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Translates Well

Mexican director casts a complex shadow

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The storylines of three seemingly disparate characters converge in the aftermath of a horrific car accident in Alejandro Gonzalez Inarritu's acclaimed second film, 21 Grams (which opened locally this past weekend). If the basic premise sounds vaguely familiar, then perhaps you're thinking of the Mexican director's 2001 Oscar-nominated debut Amores Perros, in which a trio of subplots unfold and overlap around a fateful car crash. Both movies employ a certain cinema-verite approach to their material, replete with grainy imagery and jerky hand-held camerawork to indicate gritty realism. And both of them jump back and forth in time in a decidedly nonlinear narrative fashion.

One might think Inarritu, 40, would have ventured off in entirely different directions with his first studio-financed, English-language film by resisting too many stylistic and structural similarities. But, in fact, the director opted to embrace them. "It's like, every tree projects a particular shadow," he explains. "I cast a shadow of my own, and I think there's no way for me to escape that, so this is the way I choose to express myself. This is my voice, or whatever you want to call it."

Thus, Inarritu defends his penchant for nonlinear storytelling. To hear him explain it during a recent interview, the technique challenges audiences to suspend preconceptions they have about where the story is going. But doesn't it just as effectively telegraph as much as it conceals? The how and the why aren't immediately clear, but we realize very early on in the film that Sean Penn's heart-transplant recipient, Naomi Watts' recovering drug addict and Benicio Del Toro's Bible-thumping ex-con will eventually end up together in the same seedy motel room. The question quickly engages the director, who removes his ski cap to scratch his head and seriously ponder the suggestion.

"I never think of this before," he replies, after squinting his eyes and stroking his chin for a few seconds. "To me, I think the way we tell this story is because we want people to feel something first, rather than necessarily understanding everything right away, yes? It's like, my father told me the same bedtime stories all my life when I was a kid, but in a different way each time, from this point-of-view and then from that one. This kept me interested in hearing the stories again, picking up a little something different every time beyond that one thing of knowing how the stories were going to end."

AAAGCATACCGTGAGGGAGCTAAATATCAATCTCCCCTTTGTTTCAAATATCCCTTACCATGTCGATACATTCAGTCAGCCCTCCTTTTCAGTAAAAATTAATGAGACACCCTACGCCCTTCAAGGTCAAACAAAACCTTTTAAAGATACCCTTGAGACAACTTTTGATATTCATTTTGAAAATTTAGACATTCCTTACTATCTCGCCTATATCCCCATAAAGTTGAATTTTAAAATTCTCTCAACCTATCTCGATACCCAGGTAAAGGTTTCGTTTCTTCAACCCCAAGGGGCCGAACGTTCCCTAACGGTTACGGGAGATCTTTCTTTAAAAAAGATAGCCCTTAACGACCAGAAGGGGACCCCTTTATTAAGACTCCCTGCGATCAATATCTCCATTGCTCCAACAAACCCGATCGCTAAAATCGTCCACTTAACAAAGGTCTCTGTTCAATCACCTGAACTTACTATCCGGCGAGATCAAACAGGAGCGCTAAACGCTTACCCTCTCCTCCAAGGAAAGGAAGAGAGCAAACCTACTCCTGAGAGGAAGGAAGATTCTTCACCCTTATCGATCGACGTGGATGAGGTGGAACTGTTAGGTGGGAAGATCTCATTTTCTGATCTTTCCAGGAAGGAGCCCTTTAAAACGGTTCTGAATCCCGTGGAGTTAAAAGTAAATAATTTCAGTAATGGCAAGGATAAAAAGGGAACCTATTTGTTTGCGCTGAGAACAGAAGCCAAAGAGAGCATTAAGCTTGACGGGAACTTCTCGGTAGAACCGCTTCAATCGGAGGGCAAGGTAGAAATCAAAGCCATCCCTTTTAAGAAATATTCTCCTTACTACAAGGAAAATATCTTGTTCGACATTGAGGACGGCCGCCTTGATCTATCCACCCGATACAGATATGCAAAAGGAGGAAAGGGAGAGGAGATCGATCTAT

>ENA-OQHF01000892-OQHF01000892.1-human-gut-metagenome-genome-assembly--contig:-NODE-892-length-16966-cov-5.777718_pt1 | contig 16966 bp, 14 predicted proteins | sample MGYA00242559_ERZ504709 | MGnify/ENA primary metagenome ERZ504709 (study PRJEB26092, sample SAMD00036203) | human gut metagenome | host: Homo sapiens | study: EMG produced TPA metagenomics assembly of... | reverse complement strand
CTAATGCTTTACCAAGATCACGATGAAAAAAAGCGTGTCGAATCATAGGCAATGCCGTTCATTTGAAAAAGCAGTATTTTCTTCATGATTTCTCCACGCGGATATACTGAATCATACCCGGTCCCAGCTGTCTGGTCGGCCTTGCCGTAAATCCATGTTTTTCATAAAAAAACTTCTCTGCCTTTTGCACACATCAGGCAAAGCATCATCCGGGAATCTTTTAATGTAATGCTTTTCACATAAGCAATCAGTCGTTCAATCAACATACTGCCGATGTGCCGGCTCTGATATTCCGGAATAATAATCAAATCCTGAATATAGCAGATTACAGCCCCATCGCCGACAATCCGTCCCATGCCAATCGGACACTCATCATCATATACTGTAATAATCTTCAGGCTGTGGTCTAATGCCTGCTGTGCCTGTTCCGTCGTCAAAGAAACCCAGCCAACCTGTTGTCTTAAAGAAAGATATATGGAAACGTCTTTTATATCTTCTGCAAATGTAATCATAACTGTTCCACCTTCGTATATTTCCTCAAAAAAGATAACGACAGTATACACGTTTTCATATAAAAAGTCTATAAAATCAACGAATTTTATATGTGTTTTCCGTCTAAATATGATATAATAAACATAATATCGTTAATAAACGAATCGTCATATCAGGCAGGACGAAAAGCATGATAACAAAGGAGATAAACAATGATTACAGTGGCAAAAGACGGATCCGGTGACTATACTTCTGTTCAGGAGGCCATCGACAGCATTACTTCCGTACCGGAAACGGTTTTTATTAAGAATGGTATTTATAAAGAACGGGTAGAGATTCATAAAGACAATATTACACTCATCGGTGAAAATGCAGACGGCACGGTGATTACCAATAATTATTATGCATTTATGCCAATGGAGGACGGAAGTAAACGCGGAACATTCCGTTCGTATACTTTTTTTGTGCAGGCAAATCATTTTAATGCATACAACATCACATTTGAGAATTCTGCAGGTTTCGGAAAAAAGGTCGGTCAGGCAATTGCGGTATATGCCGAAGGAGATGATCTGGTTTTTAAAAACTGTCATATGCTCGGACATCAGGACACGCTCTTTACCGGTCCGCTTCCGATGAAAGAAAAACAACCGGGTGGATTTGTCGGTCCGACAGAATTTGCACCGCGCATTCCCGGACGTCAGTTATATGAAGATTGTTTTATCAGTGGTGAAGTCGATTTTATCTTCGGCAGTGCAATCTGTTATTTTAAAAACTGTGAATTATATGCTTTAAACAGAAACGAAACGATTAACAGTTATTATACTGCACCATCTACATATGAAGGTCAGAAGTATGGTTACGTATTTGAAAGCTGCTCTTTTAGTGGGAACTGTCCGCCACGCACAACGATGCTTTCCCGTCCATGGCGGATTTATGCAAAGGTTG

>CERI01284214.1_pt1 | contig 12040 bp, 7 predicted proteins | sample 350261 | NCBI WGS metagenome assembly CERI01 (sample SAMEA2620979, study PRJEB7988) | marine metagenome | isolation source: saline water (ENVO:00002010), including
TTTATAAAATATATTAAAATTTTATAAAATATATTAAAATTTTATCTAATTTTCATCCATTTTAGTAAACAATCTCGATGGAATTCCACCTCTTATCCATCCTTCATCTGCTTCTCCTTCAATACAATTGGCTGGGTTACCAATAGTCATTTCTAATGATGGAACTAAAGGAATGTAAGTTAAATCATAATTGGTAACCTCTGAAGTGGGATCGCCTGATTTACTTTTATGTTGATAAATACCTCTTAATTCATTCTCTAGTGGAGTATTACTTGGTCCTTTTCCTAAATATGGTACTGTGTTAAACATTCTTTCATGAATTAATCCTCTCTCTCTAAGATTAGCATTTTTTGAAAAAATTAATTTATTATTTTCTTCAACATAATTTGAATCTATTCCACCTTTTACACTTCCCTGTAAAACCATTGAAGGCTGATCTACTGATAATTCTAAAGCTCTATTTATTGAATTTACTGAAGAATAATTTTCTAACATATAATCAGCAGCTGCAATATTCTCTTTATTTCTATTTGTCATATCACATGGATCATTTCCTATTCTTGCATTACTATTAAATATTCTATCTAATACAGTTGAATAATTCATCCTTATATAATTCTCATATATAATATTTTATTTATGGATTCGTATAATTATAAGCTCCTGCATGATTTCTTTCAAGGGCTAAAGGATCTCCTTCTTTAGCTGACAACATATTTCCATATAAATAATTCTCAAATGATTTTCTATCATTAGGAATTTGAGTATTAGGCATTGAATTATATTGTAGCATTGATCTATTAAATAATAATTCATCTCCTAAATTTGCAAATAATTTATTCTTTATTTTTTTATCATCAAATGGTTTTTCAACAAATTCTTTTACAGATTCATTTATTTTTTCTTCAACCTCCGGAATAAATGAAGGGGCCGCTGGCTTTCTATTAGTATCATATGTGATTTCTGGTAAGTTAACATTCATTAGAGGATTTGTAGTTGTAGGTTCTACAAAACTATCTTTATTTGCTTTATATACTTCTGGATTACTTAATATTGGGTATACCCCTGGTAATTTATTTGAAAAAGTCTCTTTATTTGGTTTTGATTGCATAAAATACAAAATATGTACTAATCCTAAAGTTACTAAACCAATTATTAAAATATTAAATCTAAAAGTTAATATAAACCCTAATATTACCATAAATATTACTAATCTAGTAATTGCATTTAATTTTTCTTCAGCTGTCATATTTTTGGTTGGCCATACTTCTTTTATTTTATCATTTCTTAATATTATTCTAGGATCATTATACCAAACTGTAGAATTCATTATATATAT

The only foregone conclusion about the end of 21 Grams is that it isn't going to be very pretty. But then again, if Inarritu had wanted to spin some easily digestible fairy tale, he probably would've given more consideration to the many offers he received to helm various slick Hollywood projects following the unexpected international success of Amores Perros. Of greater importance to Inarritu was collaborating again with screenwriter Guillermo Arriaga and cinematographer Rodrigo Prieto.

"We're a team," states Inarritu. "We work well and have history together. We already speak in the same language. So all I knew was I wanted to achieve something else of the same atmosphere and reality we did the first time."

Although 21 Grams was originally written in Spanish and conceived for production in Mexico, Inarritu welcomed the chance to make the film for the American indie company Focus Features. ("Are you kidding?" he quips. "How else do I work with incredible actors like Sean Penn or Naomi Watts?") Rather than worry about losing the script's nuances in translation, Inarritu saw it as the perfect opportunity to reinforce the universality of his story. Amores Perros was filmed in Mexico City, 21 Grams in Memphis, but the director says both dramas could take place anywhere.

"Maybe there's going to be little differences in the flavor, but that's all," he explains. "It's like, when you drink a bottle of Coca-Cola, it doesn't taste the same when you drink an aluminum can of it. Even if it's exactly the same substance, the form and shape of the surroundings have an effect on it. I believe there's a reason you drink tequila from a little shot-glass, and why you drink coffee or tea in a mug. Don't you think coffee tastes different in a paper cup?"

Different, perhaps, though not inherently better or worse. Inarritu says he had the same level of creative control and independence making his second film as he had making his first in his native Mexico. While he doesn't want to be primarily labeled a "Mexican director," neither does he seem very keen on sacrificing his vision simply for the sake of working on a larger Hollywood budget. As a result, he says his next project could go either way, north of the border or south of it.

When asked if he has another script in mind, Inarritu flashes a boyish grin, gives a wink, and shakes his finger exaggeratedly. "You have problems with my triptych, yes? Maybe I do another one and get it right, the final chapter in a trilogy of triptychs. How you like that idea?"

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